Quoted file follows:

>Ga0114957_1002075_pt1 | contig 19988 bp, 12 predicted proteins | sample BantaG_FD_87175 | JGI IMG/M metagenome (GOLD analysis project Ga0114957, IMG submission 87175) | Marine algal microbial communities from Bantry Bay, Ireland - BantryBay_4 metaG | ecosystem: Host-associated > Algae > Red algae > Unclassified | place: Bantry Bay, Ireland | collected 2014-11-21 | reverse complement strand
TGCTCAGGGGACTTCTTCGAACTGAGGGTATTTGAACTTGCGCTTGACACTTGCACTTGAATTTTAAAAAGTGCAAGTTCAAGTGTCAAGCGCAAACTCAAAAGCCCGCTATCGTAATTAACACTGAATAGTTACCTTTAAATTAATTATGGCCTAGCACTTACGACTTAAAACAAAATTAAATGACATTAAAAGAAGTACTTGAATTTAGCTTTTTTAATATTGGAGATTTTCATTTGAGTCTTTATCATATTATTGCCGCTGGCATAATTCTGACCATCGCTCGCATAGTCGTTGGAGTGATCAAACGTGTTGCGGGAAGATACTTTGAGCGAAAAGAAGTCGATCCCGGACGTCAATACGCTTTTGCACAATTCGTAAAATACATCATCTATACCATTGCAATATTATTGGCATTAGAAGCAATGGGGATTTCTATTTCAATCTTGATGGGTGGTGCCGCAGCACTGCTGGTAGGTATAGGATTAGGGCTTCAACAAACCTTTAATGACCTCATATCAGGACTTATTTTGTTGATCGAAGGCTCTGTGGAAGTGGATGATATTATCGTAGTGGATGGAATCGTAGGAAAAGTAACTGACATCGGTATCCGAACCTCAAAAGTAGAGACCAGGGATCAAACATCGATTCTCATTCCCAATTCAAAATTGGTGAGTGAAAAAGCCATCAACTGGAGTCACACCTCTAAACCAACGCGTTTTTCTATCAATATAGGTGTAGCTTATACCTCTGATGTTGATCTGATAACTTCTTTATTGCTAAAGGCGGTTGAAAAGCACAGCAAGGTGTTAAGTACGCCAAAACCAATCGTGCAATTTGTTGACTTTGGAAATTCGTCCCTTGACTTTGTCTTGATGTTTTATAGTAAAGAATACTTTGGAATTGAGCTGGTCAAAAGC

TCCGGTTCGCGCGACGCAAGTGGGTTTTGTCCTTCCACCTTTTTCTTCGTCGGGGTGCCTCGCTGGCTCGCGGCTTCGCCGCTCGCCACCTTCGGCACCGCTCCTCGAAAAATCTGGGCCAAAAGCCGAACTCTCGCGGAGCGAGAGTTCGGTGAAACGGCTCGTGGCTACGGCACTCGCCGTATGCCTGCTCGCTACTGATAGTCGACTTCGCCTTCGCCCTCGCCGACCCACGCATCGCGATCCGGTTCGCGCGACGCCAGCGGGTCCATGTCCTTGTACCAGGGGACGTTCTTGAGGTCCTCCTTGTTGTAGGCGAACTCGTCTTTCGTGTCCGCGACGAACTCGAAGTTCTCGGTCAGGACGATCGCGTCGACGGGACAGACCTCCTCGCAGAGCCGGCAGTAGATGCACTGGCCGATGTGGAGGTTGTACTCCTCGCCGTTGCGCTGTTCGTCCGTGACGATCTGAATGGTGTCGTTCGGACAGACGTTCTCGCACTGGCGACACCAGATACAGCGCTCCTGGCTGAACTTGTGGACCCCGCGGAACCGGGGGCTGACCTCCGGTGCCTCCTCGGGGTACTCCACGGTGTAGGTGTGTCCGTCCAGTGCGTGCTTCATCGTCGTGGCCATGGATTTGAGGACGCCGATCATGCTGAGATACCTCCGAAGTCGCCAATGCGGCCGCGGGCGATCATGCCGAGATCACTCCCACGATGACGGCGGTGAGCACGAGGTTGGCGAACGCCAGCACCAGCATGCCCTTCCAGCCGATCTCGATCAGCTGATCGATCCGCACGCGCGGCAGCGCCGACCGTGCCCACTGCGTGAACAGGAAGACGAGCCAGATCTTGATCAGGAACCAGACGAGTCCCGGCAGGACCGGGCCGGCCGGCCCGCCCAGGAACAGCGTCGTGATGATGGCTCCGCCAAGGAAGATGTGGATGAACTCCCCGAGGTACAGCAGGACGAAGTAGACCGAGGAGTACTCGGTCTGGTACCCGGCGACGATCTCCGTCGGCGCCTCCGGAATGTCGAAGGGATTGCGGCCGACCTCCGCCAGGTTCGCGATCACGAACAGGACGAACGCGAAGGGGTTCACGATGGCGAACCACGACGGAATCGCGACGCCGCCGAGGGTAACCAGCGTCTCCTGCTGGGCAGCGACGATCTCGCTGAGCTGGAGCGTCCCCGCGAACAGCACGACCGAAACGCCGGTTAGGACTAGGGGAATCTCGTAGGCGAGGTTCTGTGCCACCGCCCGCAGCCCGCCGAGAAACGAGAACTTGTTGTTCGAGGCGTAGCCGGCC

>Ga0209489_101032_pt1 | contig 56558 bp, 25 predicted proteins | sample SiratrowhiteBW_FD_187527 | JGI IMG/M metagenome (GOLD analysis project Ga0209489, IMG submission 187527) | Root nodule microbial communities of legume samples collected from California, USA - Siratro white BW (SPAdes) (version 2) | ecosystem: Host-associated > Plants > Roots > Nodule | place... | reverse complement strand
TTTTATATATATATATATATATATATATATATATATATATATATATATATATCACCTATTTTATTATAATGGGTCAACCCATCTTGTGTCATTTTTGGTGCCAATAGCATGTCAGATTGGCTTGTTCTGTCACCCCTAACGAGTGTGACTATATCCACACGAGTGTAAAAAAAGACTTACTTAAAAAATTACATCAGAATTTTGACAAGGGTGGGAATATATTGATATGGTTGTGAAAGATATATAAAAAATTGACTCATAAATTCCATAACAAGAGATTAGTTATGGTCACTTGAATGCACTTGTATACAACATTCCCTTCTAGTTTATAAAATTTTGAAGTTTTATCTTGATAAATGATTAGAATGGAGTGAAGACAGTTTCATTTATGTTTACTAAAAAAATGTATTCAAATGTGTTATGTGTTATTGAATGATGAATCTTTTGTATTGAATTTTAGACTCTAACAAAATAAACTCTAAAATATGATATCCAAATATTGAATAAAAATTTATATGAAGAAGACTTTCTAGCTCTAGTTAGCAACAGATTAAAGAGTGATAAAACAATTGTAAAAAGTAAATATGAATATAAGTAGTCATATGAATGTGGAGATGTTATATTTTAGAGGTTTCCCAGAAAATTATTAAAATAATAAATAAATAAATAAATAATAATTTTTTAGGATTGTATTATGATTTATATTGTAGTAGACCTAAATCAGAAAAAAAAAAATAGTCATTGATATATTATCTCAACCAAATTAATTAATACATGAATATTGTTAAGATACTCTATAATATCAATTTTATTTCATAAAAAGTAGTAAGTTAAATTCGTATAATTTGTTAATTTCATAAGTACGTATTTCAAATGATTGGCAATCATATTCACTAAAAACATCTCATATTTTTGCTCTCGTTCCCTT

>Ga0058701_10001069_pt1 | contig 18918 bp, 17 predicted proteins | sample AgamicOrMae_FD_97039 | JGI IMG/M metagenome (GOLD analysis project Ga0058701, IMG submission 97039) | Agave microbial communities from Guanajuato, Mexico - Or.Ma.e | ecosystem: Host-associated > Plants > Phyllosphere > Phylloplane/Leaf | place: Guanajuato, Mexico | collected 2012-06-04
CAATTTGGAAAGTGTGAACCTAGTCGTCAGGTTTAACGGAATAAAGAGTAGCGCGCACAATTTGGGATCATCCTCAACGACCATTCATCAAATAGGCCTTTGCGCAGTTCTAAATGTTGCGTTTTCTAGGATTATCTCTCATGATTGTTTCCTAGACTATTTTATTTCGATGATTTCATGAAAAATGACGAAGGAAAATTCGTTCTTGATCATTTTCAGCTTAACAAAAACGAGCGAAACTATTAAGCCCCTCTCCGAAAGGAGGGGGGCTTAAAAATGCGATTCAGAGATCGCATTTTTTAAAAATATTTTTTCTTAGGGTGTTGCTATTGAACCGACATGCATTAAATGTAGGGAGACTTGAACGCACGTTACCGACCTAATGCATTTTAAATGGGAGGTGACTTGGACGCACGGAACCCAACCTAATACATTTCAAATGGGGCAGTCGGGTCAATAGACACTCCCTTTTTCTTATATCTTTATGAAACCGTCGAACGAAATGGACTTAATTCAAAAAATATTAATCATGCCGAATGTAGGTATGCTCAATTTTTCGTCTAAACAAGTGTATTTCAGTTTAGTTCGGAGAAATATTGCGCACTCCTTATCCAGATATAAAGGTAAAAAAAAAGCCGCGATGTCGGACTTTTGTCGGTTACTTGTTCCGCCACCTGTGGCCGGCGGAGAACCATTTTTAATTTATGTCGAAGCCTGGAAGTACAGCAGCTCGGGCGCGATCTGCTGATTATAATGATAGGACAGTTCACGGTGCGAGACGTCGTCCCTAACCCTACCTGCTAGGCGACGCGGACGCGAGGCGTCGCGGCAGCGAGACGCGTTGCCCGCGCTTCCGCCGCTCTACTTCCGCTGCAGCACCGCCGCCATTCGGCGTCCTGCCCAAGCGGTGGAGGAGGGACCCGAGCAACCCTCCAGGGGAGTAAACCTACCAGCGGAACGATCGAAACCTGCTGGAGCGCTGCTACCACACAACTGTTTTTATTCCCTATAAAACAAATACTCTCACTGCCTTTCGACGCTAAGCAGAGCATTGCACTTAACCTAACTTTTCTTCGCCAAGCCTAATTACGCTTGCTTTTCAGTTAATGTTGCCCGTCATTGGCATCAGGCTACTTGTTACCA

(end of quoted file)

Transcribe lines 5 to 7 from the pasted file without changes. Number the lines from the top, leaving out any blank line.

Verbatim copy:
TTTTATATATATATATATATATATATATATATATATATATATATATATATATCACCTATTTTATTATAATGGGTCAACCCATCTTGTGTCATTTTTGGTGCCAATAGCATGTCAGATTGGCTTGTTCTGTCACCCCTAACGAGTGTGACTATATCCACACGAGTGTAAAAAAAGACTTACTTAAAAAATTACATCAGAATTTTGACAAGGGTGGGAATATATTGATATGGTTGTGAAAGATATATAAAAAATTGACTCATAAATTCCATAACAAGAGATTAGTTATGGTCACTTGAATGCACTTGTATACAACATTCCCTTCTAGTTTATAAAATTTTGAAGTTTTATCTTGATAAATGATTAGAATGGAGTGAAGACAGTTTCATTTATGTTTACTAAAAAAATGTATTCAAATGTGTTATGTGTTATTGAATGATGAATCTTTTGTATTGAATTTTAGACTCTAACAAAATAAACTCTAAAATATGATATCCAAATATTGAATAAAAATTTATATGAAGAAGACTTTCTAGCTCTAGTTAGCAACAGATTAAAGAGTGATAAAACAATTGTAAAAAGTAAATATGAATATAAGTAGTCATATGAATGTGGAGATGTTATATTTTAGAGGTTTCCCAGAAAATTATTAAAATAATAAATAAATAAATAAATAATAATTTTTTAGGATTGTATTATGATTTATATTGTAGTAGACCTAAATCAGAAAAAAAAAAATAGTCATTGATATATTATCTCAACCAAATTAATTAATACATGAATATTGTTAAGATACTCTATAATATCAATTTTATTTCATAAAAAGTAGTAAGTTAAATTCGTATAATTTGTTAATTTCATAAGTACGTATTTCAAATGATTGGCAATCATATTCACTAAAAACATCTCATATTTTTGCTCTCGTTCCCTT

>Ga0058701_10001069_pt1 | contig 18918 bp, 17 predicted proteins | sample AgamicOrMae_FD_97039 | JGI IMG/M metagenome (GOLD analysis project Ga0058701, IMG submission 97039) | Agave microbial communities from Guanajuato, Mexico - Or.Ma.e | ecosystem: Host-associated > Plants > Phyllosphere > Phylloplane/Leaf | place: Guanajuato, Mexico | collected 2012-06-04
CAATTTGGAAAGTGTGAACCTAGTCGTCAGGTTTAACGGAATAAAGAGTAGCGCGCACAATTTGGGATCATCCTCAACGACCATTCATCAAATAGGCCTTTGCGCAGTTCTAAATGTTGCGTTTTCTAGGATTATCTCTCATGATTGTTTCCTAGACTATTTTATTTCGATGATTTCATGAAAAATGACGAAGGAAAATTCGTTCTTGATCATTTTCAGCTTAACAAAAACGAGCGAAACTATTAAGCCCCTCTCCGAAAGGAGGGGGGCTTAAAAATGCGATTCAGAGATCGCATTTTTTAAAAATATTTTTTCTTAGGGTGTTGCTATTGAACCGACATGCATTAAATGTAGGGAGACTTGAACGCACGTTACCGACCTAATGCATTTTAAATGGGAGGTGACTTGGACGCACGGAACCCAACCTAATACATTTCAAATGGGGCAGTCGGGTCAATAGACACTCCCTTTTTCTTATATCTTTATGAAACCGTCGAACGAAATGGACTTAATTCAAAAAATATTAATCATGCCGAATGTAGGTATGCTCAATTTTTCGTCTAAACAAGTGTATTTCAGTTTAGTTCGGAGAAATATTGCGCACTCCTTATCCAGATATAAAGGTAAAAAAAAAGCCGCGATGTCGGACTTTTGTCGGTTACTTGTTCCGCCACCTGTGGCCGGCGGAGAACCATTTTTAATTTATGTCGAAGCCTGGAAGTACAGCAGCTCGGGCGCGATCTGCTGATTATAATGATAGGACAGTTCACGGTGCGAGACGTCGTCCCTAACCCTACCTGCTAGGCGACGCGGACGCGAGGCGTCGCGGCAGCGAGACGCGTTGCCCGCGCTTCCGCCGCTCTACTTCCGCTGCAGCACCGCCGCCATTCGGCGTCCTGCCCAAGCGGTGGAGGAGGGACCCGAGCAACCCTCCAGGGGAGTAAACCTACCAGCGGAACGATCGAAACCTGCTGGAGCGCTGCTACCACACAACTGTTTTTATTCCCTATAAAACAAATACTCTCACTGCCTTTCGACGCTAAGCAGAGCATTGCACTTAACCTAACTTTTCTTCGCCAAGCCTAATTACGCTTGCTTTTCAGTTAATGTTGCCCGTCATTGGCATCAGGCTACTTGTTACCA